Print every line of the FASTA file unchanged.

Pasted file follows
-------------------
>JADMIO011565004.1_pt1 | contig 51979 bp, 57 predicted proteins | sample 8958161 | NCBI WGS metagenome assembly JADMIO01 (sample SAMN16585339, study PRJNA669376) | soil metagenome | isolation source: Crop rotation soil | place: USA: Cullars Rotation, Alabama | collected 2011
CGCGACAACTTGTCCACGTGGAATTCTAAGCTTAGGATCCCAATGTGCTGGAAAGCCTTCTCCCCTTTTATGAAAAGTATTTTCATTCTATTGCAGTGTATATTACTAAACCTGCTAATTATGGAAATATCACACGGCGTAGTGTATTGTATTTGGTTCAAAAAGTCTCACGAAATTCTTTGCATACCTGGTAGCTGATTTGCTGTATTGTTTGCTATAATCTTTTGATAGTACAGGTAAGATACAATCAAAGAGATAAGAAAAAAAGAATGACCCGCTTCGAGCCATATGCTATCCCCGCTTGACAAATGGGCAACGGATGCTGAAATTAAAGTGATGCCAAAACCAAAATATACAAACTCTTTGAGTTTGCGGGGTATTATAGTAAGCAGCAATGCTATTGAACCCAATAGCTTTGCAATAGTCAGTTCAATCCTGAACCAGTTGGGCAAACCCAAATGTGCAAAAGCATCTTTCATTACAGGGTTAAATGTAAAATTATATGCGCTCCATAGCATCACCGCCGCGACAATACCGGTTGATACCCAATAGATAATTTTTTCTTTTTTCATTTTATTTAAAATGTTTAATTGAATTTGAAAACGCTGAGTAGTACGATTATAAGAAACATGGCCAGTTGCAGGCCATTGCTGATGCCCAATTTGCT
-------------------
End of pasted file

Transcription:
>JADMIO011565004.1_pt1 | contig 51979 bp, 57 predicted proteins | sample 8958161 | NCBI WGS metagenome assembly JADMIO01 (sample SAMN16585339, study PRJNA669376) | soil metagenome | isolation source: Crop rotation soil | place: USA: Cullars Rotation, Alabama | collected 2011
CGCGACAACTTGTCCACGTGGAATTCTAAGCTTAGGATCCCAATGTGCTGGAAAGCCTTCTCCCCTTTTATGAAAAGTATTTTCATTCTATTGCAGTGTATATTACTAAACCTGCTAATTATGGAAATATCACACGGCGTAGTGTATTGTATTTGGTTCAAAAAGTCTCACGAAATTCTTTGCATACCTGGTAGCTGATTTGCTGTATTGTTTGCTATAATCTTTTGATAGTACAGGTAAGATACAATCAAAGAGATAAGAAAAAAAGAATGACCCGCTTCGAGCCATATGCTATCCCCGCTTGACAAATGGGCAACGGATGCTGAAATTAAAGTGATGCCAAAACCAAAATATACAAACTCTTTGAGTTTGCGGGGTATTATAGTAAGCAGCAATGCTATTGAACCCAATAGCTTTGCAATAGTCAGTTCAATCCTGAACCAGTTGGGCAAACCCAAATGTGCAAAAGCATCTTTCATTACAGGGTTAAATGTAAAATTATATGCGCTCCATAGCATCACCGCCGCGACAATACCGGTTGATACCCAATAGATAATTTTTTCTTTTTTCATTTTATTTAAAATGTTTAATTGAATTTGAAAACGCTGAGTAGTACGATTATAAGAAACATGGCCAGTTGCAGGCCATTGCTGATGCCCAATTTGCT